Carbon-14: An amazing tool to estimate the age of all living things


No account yet? Register

Carbon-14 is used for radio carbon dating. Carbon 14 is a radioactive isotope of carbon with an atomic nucleus containing 6 protons and 8 neutrons.

It’s presence in organic materials is the basis of the radio carbon dating method pioneered by Will Libbey and his colleagues to estimate the age of something after it died.

It has been used in archeological, geology, and hydrogeological samples. 

How It Works

A normal carbon atom has 6 protons and 6 neutrons. About 98.9% of carbon atoms are this way. However, a very small number of only about 1 in a trillion get an extra 2 neutrons for a total of 8.

The ones with an extra neutron are called isotopes. Isotopes are not stable and want to be like normal carbon with an equal number or protons and neutrons. As a result, they eventually turn back into normal carbon. All living things absorb carbon when they are alive. When you breathe, you take in carbon dioxide mixed with other gasses like oxygen with each breath. In addition, there is a fixed ratio of carbon-14 compared to regular carbon. This hardly changes, even over millions of years.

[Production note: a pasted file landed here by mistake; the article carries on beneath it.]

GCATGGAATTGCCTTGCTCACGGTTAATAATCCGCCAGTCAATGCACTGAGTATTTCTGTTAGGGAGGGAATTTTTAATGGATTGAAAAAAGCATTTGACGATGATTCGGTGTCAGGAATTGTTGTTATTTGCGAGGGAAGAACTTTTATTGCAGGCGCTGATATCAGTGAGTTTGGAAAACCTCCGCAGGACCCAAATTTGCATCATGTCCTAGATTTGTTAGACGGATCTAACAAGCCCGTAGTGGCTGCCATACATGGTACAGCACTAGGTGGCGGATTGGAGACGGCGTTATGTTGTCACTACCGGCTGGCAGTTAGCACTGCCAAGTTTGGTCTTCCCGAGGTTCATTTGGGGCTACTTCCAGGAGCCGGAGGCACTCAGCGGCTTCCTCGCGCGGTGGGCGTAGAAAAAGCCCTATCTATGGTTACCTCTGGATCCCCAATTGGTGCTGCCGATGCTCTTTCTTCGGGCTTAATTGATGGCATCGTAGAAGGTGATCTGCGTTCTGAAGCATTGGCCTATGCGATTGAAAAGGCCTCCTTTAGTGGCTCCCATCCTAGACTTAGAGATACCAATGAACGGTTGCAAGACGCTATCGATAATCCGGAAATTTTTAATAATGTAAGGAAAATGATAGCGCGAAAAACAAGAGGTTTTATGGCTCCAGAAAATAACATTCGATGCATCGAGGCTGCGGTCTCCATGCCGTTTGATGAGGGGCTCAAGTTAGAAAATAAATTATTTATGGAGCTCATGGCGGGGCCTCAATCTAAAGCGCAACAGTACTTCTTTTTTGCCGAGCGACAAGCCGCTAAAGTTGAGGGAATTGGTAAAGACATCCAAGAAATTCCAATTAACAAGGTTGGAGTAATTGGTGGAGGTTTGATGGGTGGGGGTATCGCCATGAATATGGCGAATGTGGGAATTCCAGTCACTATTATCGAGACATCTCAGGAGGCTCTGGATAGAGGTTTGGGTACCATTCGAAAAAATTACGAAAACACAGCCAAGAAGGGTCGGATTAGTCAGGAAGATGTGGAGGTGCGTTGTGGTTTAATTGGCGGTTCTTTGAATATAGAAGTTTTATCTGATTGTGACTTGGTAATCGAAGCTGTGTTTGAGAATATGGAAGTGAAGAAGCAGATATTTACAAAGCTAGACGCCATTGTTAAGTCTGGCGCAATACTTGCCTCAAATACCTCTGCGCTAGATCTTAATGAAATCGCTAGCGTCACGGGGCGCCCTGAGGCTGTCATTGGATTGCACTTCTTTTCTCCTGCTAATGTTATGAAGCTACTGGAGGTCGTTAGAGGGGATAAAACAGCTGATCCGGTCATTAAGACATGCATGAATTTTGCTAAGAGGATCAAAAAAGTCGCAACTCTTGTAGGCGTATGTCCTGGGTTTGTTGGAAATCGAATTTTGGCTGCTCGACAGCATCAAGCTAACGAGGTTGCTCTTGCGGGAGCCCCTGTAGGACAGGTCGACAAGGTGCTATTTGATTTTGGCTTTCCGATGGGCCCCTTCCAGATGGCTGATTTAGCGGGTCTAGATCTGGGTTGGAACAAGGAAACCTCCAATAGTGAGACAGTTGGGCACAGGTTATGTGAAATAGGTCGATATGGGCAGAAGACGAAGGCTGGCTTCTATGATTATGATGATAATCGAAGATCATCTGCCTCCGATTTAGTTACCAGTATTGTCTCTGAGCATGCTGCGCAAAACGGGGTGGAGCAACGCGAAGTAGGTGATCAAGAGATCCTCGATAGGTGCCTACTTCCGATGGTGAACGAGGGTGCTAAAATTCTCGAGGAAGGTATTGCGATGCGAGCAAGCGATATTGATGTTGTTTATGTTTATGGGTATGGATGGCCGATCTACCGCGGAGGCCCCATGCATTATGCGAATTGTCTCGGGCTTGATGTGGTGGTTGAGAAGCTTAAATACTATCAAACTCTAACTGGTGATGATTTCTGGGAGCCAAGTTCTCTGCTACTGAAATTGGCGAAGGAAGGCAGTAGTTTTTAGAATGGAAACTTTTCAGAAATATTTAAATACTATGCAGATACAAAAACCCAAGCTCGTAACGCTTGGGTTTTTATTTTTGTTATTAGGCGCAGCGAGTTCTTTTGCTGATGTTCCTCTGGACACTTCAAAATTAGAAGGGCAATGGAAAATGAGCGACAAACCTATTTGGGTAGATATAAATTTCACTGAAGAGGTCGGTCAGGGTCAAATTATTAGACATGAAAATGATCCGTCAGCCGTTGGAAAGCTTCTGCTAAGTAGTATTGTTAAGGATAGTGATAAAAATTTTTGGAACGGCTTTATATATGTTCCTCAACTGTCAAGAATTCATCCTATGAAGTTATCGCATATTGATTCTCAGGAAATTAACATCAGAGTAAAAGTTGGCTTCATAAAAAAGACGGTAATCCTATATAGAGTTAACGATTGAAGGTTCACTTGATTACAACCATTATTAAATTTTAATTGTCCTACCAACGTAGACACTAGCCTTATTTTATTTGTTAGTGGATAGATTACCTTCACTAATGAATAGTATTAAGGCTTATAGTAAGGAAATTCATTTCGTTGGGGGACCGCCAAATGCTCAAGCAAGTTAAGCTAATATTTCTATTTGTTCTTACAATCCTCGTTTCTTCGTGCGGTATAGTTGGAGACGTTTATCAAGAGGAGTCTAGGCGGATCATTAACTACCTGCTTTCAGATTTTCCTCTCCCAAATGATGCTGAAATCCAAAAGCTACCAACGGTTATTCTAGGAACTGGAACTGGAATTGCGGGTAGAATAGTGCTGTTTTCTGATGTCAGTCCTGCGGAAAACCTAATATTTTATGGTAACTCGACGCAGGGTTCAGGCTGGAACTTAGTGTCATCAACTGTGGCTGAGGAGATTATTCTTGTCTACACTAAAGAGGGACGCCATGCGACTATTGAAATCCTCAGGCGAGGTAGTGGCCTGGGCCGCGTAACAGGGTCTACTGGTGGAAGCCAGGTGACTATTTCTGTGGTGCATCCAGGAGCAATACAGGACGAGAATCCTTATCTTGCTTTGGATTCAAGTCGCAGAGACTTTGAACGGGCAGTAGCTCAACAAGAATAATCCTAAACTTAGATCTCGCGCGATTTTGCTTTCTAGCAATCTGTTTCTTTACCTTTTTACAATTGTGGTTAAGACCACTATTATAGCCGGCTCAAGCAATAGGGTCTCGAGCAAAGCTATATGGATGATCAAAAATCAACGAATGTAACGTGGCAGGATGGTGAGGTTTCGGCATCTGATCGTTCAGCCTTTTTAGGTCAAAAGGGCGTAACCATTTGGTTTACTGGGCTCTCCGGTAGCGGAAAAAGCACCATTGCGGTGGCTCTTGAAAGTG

When something dies, it stops absorbing new carbon. However, the carbon-14 in it continues to change into regular carbon. It does this at a very exact rate. By looking at the percent of carbon-14 to normal carbon atoms in a sample we can estimate the number of carbon atoms that have decayed over time. Since we know how fast carbon-14 decays, we can get a good estimate of the age of anything that is organic.

The method is good, but not perfect. It assumes the percentage of carbon and carbon-14 in the environment is constant, but this is not always true. You may have some periods of time where there is more or less which can throw off the results. For example, with global warming, we have more now. However, scientists can correct for a lot of the fluctuations.

Please let me know what you think about this post.

Featured Image: CSIRO, CC BY 3.0, via Wikimedia Commons

Rating: 5.00/5. From 1 vote.
Please wait...
Notify of
Oldest Most Voted
Inline Feedbacks
View all comments